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  1. #1
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    Modernist Cuisine on TED

    Now, even more so than before, I wish that this was in the library


  2. #2
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    waiting for a better deal on amazon to get this line up.

  3. #3
    Best bet is to try and wait for a Barnes and Nobel coupon. I got a coupon for 50% off any product and I ended up getting it for $250. Then I sent the email to my chef and he was able to use the same coupon that I had used to get his copy as well.

  4. #4
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    Quote Originally Posted by JMac View Post
    waiting for a better deal on amazon to get this line up.
    +1

  5. #5
    Some recipes these books are carrying are not working.

    My chef got super excited, bought whole set, even got microwave... First attempt - fail.
    And everything was measured till .10 of a gram.

    Maybe the knowledge there is OK, I know I wont be checking it, not before I finish my annual reread of Nico Ladenis's "My Gastronomy" anyways.

  6. #6
    I would love to have that book. It looks full of wonderful information, and I loved cutaways as a kid!

    But regarding the recipes failing, his book fails to adjust to a simple fact: Recipes don't work. As in they don't produce food if you do exactly what they say. Maybe sometimes--maybe someone's lucky and it's most of the time. But Recipes are, as Alton Brown put it, in on Food and Cooking, like getting directions to a place. So long as you are always starting at the same place, going to the same places, and all conditions are conducive, you will get there. If you are anywhere else, want to go anywhere else, or something is different, you will have no skills, information, or recourse to get to where you want to go.

    As Herbert Simon showed: The human being striving for rationality and restricted within the limits of his knowledge has developed some working procedures that partially overcome these difficulties. These procedures consist in assuming that he can isolate from the rest of the world a closed system containing a limited number of variables and a limited range of consequences.

    Well the food just isn't so rational. It's great information to have for someone who is ready to cook and is ingredient minded, and has a healthy relationship with their food. But doing the 30 hour hamburger not only is not a guarantee to get a better hamburger(IMO it doesn't even sound tasty), but it's not even a guarantee to get that hamburger.

  7. #7
    Senior Member DK chef's Avatar
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    i love my copy, use it a lot, and my kitchen equipment have grown since i got the book.

  8. #8
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    Got the book, and love it! But I have to admit that I have not tried the recipes yet...

  9. #9
    I can't wait to add this to my collection. As far as the recipes go, I usually don't buy a book because of them. Instead, I'm more interested in the techniques, flavor combinations, and history introduced. The main reason for getting any new cookbook for me, is to open my eyes to information I hadn't known, or didn't quite fully understand beforehand.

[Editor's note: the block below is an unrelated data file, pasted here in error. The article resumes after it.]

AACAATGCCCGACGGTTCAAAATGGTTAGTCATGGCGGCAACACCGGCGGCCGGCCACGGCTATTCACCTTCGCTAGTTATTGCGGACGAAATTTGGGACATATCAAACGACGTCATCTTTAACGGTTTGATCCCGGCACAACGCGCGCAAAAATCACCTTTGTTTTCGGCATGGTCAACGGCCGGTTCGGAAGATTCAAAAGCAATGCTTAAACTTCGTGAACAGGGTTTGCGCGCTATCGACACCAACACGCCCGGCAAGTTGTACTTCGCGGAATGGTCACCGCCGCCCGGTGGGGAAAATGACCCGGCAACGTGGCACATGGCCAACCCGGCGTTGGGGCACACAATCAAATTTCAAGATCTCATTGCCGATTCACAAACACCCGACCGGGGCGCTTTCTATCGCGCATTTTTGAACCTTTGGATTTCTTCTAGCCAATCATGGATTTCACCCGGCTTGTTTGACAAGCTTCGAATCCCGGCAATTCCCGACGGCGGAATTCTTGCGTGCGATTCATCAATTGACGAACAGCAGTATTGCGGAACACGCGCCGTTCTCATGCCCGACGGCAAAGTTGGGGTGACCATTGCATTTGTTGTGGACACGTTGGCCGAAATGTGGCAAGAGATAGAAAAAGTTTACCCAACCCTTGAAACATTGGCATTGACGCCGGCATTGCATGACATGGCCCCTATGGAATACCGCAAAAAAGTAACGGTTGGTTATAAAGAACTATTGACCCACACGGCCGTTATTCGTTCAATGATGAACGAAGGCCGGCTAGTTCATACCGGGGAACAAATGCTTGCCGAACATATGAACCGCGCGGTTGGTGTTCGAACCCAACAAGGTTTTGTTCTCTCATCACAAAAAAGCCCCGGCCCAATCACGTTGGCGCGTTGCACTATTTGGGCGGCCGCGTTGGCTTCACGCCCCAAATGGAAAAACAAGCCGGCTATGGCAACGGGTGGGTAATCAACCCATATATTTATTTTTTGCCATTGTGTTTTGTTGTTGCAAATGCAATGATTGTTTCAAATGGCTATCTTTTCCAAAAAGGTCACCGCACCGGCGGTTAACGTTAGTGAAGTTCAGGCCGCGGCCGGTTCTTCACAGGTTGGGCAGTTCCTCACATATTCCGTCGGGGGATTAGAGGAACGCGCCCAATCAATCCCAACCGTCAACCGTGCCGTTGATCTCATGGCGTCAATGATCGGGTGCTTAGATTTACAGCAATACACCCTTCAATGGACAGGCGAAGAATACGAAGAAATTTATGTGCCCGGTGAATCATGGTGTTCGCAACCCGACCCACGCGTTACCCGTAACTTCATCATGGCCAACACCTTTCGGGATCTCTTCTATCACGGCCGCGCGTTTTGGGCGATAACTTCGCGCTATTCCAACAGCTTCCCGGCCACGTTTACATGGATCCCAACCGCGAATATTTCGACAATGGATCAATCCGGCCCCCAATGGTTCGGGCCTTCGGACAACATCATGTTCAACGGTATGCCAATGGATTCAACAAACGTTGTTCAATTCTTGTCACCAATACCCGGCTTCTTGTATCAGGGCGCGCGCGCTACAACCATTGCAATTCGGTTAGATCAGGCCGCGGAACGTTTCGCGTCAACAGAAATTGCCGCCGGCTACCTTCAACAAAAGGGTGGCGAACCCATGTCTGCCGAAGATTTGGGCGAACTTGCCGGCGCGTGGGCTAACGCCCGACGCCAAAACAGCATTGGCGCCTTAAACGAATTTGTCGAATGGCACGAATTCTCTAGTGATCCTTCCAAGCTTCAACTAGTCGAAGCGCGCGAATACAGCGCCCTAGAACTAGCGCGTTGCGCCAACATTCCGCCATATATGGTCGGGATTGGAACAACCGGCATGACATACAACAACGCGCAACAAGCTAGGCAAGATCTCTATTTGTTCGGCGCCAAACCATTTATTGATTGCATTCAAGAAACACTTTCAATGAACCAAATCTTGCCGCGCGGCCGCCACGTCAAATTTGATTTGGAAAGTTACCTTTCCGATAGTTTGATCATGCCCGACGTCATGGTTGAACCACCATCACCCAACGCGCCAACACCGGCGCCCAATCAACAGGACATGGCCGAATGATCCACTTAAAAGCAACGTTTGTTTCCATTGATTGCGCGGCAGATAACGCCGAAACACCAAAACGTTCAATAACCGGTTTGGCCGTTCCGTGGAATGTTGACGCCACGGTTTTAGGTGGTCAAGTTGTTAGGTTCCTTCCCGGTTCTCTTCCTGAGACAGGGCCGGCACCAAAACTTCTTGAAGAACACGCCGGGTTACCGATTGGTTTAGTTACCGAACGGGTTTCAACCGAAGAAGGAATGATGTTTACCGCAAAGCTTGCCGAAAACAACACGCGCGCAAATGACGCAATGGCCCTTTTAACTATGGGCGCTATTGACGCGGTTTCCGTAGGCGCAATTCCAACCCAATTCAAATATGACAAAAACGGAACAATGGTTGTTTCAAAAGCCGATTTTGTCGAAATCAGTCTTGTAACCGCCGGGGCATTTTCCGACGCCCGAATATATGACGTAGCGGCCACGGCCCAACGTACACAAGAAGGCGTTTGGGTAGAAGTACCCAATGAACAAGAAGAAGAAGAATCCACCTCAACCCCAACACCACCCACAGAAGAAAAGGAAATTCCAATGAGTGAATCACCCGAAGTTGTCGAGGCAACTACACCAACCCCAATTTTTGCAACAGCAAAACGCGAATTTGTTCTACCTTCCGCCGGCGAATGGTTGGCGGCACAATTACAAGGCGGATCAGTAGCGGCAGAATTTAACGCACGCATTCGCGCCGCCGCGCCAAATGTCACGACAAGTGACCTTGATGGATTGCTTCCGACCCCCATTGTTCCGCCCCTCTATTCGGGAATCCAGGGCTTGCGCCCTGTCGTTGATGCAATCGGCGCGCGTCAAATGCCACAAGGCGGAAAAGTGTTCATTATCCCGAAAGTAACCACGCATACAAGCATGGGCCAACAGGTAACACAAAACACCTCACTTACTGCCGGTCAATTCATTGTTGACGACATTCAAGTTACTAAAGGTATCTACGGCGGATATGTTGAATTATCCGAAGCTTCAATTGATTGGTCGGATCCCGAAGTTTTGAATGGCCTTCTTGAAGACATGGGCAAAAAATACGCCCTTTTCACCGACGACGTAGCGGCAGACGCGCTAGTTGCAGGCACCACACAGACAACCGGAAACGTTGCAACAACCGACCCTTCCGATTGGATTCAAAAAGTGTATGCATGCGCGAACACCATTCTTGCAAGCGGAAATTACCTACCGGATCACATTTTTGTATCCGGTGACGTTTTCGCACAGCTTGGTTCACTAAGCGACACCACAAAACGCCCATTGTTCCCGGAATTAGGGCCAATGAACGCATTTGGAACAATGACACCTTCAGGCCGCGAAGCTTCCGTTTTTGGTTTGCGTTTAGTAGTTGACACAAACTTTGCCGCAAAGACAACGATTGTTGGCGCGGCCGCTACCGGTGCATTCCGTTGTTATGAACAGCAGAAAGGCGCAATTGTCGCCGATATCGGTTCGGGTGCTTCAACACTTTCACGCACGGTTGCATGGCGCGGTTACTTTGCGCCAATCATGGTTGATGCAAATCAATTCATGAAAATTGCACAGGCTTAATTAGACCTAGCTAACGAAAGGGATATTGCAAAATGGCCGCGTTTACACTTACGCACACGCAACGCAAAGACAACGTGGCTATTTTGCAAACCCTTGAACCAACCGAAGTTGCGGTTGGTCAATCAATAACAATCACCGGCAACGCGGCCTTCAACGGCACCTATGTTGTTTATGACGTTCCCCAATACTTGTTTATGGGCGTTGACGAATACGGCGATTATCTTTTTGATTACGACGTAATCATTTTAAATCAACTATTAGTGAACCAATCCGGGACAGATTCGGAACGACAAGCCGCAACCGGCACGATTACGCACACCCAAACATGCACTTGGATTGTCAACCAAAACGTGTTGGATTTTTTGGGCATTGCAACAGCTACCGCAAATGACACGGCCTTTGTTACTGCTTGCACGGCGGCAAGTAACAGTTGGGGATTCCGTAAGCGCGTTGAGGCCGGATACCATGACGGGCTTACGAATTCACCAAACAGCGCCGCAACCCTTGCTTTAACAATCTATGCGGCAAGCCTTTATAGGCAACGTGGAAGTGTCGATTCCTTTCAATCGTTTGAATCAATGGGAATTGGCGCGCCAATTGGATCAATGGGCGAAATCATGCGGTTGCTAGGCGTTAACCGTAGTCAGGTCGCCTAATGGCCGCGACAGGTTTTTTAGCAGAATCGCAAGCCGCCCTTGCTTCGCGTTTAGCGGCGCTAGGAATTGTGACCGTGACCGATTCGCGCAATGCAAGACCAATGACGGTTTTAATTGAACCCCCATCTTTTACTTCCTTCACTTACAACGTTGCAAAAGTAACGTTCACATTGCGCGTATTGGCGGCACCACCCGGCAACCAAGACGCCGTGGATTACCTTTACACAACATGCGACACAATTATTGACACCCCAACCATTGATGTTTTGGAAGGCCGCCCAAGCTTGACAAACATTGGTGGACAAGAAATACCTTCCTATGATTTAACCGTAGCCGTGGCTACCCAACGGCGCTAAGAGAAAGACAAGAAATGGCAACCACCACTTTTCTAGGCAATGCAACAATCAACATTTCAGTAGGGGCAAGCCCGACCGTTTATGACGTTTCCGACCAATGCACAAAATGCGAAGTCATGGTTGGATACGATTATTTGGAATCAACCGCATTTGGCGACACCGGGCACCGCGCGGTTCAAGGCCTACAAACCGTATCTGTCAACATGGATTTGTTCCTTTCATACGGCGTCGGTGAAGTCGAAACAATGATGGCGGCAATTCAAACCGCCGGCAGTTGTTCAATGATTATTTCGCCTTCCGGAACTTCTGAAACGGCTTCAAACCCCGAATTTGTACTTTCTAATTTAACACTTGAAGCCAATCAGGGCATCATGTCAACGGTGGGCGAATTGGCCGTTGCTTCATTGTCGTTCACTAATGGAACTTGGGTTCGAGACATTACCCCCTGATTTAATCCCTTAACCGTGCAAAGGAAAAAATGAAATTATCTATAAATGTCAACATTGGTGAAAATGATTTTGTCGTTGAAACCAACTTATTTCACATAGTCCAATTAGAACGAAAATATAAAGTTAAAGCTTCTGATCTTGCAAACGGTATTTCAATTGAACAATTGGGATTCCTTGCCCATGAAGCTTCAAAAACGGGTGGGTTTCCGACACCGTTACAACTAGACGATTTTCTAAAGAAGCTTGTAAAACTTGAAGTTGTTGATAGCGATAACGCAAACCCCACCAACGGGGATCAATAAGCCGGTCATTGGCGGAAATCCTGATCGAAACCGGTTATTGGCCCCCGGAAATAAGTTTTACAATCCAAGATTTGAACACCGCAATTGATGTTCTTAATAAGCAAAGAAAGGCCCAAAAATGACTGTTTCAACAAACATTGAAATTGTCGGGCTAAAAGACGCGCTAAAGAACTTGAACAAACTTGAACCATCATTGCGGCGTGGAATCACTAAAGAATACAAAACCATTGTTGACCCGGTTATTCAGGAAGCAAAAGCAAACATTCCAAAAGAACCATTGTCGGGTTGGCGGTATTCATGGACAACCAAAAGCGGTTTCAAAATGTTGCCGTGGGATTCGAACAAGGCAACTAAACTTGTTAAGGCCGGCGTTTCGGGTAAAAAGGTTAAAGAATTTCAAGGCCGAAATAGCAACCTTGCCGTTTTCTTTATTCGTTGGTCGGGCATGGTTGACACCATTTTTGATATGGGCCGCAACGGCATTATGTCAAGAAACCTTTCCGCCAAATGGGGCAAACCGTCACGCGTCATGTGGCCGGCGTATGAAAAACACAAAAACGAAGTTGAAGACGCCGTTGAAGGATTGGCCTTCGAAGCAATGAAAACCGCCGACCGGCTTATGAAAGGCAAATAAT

10. #10
    Senior Member brainsausage's Avatar
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    Quote Originally Posted by The Edge View Post
    I can't wait to add this to my collection. As far as the recipes go, I usually don't buy a book because of them. Instead, I'm more interested in the techniques, flavor combinations, and history introduced. The main reason for getting any new cookbook for me, is to open my eyes to information I hadn't known, or didn't quite fully understand beforehand.
    I'm of the same mindset. These books are worth every dollar. The wealth of practical, heavily researched info is invaluable to both pros and home cooks. The history, food safety, nutritional myth debunking, and science of water are utterly fascinating reads, and that's just volume one of five! Every time I crack one of the other books to reference whatever(last time it was the ratio of length/width/temp/time in regards to sous-vide proteins), I always stumble across a fascinating nugget of information. These truly are encyclopedias of food.
    In regards to the recipes Burke- normally I'd agree, but some of the techniques utilized in these books involve very precise ratios of sensitive ingredients. Too much agar, and your fluid gel is sludge. Don't set your meat glue properly and that tenderloin with duck breast fat cap is a waste of both time and product. I spend most of my time curing meats, and I understand full well the importance of properly measuring all your components. In regards to both food safety(botulism sux), and not wasting days/weeks/months/years finishing a product- only to find you improperly measured one component and it's now completely inedible. Some may claim that all this heavy attention to detail and calculation takes some of the passion out of the process, I highly doubt Leonardo Da Vinci was a dispassionate man. He chose a very calculated scientific approach to his creations.and they are beautiful, and expressive.
    I think it's really all about constant learning and refining technique, to better express your passion. *rant over*

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